The Role of Conservancies in Curbing Desertification and Drought
By Dickson Kaelo
CEO, Kenya Wildlife Conservancies Association
June 17th is the World Day to combat desertification and drought. It was declared in December 1994, by the United Nations General Assembly, to give an opportunity to highlight the urgent need to curb the spread of deserts and ravaging droughts, both serious environmental threats in Africa.
In Kenya, communities in the northern frontier counties, coastal areas and many parts of the Rift Valley are already feeling the heat of what looks like early signs of depressed rainfall and likely drought. Some parts of the country are already going to be facing desert like conditions.
The dual challenges of desertification and drought are some of the world’s most complex challenges, as they portend many other global challenges and a threat to community and national stability. This calls for urgent action at local and global levels.
But how can such a complex threat be addressed and whose action matters? Large scale efforts to combat drought and desertification at the continental scale through the 15km wide great green wall have their place. To address this challenge, the action of individuals or communities in managing rangelands and rangelands resources may be the ultimate solution.
Deserts, drought and their willing ally, climate change are reinforcing processes that impoverish the lands and the land dependent communities. Deserts are mobile in space while drought is periodic in time. The severity of both is intensifying while the interval is shortening with devastating localised impacts.
This is made worse by the rapid rise in global warming which causes faster drying of available precipitation causing more drought. A common denominator to these processes is the removal of topsoil, grass cover and plant material leading to spread of bare ground. This is where, small scale, community centred, localised efforts remain the most promising option in Kenya’s rangelands.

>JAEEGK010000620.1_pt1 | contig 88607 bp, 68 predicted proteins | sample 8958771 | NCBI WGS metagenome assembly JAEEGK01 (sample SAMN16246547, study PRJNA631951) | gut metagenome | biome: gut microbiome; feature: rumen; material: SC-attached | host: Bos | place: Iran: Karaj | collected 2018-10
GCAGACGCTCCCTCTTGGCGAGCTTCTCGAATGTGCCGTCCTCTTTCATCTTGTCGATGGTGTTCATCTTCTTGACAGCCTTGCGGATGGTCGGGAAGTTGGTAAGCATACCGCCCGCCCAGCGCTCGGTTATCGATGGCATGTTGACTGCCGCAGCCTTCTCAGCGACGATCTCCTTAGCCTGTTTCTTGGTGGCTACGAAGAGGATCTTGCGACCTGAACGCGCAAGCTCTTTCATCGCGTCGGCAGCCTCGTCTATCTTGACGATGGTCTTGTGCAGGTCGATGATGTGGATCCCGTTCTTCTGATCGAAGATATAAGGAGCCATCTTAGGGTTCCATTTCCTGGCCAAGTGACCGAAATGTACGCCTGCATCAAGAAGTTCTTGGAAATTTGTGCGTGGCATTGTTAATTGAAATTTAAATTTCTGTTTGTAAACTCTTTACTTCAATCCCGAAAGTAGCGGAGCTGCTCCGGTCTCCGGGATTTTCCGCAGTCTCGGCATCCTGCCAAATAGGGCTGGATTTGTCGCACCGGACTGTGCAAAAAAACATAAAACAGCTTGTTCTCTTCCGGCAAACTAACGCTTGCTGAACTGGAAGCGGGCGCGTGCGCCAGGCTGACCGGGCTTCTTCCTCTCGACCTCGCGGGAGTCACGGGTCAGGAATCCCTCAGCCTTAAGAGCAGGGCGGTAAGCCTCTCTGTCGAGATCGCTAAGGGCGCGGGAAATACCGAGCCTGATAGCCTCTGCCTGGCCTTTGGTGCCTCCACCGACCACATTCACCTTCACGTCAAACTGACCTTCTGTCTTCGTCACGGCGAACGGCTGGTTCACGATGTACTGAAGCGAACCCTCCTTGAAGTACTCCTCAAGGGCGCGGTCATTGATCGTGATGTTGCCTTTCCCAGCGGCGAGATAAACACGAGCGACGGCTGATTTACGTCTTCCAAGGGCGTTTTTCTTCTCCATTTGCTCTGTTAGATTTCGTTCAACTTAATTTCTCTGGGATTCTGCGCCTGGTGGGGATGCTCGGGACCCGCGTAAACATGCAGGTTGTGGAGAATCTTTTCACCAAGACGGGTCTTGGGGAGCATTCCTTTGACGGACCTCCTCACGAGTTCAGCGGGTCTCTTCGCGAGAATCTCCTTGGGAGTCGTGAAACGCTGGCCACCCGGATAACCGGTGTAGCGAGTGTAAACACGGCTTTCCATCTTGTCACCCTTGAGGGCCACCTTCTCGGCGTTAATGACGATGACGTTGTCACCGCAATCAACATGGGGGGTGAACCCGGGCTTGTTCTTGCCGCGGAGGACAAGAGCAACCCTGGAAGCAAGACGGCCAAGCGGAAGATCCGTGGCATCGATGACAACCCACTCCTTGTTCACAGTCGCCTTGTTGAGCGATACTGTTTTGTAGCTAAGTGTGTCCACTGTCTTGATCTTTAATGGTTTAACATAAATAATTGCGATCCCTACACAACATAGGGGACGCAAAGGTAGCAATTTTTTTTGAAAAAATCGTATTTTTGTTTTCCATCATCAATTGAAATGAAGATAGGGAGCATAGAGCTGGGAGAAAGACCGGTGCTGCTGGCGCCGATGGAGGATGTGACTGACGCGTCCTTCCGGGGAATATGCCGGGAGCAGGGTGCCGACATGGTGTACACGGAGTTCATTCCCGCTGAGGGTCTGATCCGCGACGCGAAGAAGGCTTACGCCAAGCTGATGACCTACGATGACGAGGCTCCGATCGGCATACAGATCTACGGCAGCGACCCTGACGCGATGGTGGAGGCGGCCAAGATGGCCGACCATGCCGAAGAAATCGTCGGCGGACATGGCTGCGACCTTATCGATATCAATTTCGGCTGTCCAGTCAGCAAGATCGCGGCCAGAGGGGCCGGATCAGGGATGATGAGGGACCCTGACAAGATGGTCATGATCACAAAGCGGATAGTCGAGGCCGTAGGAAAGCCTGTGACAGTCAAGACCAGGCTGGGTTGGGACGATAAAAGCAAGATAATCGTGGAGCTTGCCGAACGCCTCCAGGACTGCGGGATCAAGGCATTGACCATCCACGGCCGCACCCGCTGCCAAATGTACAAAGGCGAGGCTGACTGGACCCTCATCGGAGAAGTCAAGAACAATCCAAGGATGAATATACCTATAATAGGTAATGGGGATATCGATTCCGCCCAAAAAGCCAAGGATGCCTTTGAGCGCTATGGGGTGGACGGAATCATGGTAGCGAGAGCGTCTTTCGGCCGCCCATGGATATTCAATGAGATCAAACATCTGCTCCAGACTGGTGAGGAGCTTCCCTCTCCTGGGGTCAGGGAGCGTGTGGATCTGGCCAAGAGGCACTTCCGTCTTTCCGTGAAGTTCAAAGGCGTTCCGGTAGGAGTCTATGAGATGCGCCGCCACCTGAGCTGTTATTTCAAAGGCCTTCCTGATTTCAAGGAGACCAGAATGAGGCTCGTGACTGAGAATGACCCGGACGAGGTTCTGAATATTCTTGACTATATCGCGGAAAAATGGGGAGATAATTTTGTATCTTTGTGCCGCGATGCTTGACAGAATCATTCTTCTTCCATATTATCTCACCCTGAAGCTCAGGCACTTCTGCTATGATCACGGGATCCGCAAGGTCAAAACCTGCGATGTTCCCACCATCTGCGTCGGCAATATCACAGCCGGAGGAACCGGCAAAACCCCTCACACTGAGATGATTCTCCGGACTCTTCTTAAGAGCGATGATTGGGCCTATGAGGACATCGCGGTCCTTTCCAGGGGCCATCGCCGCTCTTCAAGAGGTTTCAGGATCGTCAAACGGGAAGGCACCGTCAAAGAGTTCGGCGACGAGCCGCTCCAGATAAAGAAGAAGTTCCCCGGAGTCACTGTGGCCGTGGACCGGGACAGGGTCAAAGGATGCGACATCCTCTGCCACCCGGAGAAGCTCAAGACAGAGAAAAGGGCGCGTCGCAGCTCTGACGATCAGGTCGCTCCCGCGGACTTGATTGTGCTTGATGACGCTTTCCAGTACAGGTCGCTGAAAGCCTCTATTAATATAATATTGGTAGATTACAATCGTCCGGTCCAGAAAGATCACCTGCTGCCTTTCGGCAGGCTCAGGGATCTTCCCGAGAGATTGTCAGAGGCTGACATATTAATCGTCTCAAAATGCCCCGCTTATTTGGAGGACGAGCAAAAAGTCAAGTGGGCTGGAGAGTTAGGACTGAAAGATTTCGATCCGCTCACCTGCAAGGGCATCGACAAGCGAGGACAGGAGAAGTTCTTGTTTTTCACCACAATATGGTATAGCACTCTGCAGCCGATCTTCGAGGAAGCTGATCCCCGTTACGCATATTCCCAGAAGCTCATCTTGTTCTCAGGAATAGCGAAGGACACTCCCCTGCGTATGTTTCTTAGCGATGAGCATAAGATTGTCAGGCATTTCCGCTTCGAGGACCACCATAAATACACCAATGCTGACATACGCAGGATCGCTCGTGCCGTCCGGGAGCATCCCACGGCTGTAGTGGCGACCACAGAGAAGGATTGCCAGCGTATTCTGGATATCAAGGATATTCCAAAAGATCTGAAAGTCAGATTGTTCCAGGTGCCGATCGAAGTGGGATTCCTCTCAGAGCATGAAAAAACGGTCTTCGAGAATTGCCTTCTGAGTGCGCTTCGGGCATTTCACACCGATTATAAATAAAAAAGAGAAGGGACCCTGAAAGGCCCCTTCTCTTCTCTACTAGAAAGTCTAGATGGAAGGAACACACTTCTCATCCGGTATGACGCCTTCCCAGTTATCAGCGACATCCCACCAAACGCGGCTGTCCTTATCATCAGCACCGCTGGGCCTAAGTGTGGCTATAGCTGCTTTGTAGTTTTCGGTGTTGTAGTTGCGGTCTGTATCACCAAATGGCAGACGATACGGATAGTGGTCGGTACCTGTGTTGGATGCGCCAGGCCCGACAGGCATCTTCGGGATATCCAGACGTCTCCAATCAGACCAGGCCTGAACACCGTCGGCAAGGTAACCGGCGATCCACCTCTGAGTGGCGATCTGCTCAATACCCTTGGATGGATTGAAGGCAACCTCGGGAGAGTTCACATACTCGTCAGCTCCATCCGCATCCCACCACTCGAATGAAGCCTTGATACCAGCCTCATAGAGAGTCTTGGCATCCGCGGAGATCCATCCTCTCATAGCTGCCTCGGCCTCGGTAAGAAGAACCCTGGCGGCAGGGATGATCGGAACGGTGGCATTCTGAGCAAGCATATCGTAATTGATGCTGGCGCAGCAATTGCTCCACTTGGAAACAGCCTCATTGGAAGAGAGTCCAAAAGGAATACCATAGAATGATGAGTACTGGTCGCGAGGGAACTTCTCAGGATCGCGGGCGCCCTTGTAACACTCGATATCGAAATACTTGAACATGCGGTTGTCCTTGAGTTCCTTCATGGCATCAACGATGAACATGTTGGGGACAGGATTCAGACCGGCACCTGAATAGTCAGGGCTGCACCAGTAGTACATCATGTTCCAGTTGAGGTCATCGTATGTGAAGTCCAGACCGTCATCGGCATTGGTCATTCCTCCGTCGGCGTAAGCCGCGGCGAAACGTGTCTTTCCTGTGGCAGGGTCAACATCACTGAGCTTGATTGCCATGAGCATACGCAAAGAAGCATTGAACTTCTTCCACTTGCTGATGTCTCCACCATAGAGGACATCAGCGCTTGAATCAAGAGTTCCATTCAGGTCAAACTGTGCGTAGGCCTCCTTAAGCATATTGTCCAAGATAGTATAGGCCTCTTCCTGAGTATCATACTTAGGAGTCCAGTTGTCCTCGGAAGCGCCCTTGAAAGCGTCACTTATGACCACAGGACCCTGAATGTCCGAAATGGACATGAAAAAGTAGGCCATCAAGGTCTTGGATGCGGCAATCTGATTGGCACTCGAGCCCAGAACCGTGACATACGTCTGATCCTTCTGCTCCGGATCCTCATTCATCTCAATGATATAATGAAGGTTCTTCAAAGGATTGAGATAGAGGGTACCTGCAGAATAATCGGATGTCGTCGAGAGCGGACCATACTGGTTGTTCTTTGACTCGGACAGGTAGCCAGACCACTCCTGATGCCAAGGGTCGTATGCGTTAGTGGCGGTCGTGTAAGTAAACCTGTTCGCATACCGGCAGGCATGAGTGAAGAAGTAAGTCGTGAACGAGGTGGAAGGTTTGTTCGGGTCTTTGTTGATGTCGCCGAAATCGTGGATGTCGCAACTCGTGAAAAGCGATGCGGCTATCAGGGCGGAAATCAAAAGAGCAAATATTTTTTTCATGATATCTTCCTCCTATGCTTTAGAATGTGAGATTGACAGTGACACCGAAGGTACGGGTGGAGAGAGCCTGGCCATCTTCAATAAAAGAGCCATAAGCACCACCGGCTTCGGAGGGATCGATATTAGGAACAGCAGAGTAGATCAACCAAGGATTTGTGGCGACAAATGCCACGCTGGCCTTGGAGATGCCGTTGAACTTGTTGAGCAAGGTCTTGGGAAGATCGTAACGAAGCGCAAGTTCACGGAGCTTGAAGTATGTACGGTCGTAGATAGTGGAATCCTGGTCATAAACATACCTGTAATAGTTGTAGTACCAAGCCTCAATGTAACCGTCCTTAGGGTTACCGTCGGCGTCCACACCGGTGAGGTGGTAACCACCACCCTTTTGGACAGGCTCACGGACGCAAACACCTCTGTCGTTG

The Kenya’s rangeland constitutes up to 80% of the land area, are most iconic and the driver of the livestock, wildlife and tourism economy. These sub sectors combined contribute over 20% of the country’s GDP. The rangelands in Kenya are home to 14m indigenous cattle, 17m sheep, 28m goats, 2.9m camels and almost all the national parks and reserves. They also host up to 20 million people. A common feature in these rangelands is large movement of people, domestic animals and wildlife, resource use competition, occasional conflict between pastoral herders, mainly due to water and pasture scarcity.
Recently, a conflict between 2 pastoralist herders over pastures access resulted in the untimely death of 6 people, in Buffalo Springs National reserve. Recurrent conflicts over grazing rights in a wildlife reserve epitomise this crisis. These are all signs of a fast drying environment crying for urgent action. And while there is a consensus on the urgency of the agenda, the approach remains contentious.
To succeed, several steps are necessary. There is need for long term approach through stepwise interventions at the smallest land unit. This should be handled at the community institutions. These actions will be aimed at boosting the ability of the land to recover, absorb water, grow biomass and maintain vegetation cover.
The conservancy concept now taking root in Kenya might offer some practical lessons in curbing desertification and minimising impacts of drought and climate change. A conservancy despite many approaches employed is simply an approach to mainstream conservation outcomes in land management. The relevant actions ensure rain water is absorbed, grass grows to cover bare ground and trees and thickets are established. Such an area absorbs carbon, reduce the spread of bare ground and hence build capacity for resilience and ability to withstand the next drought.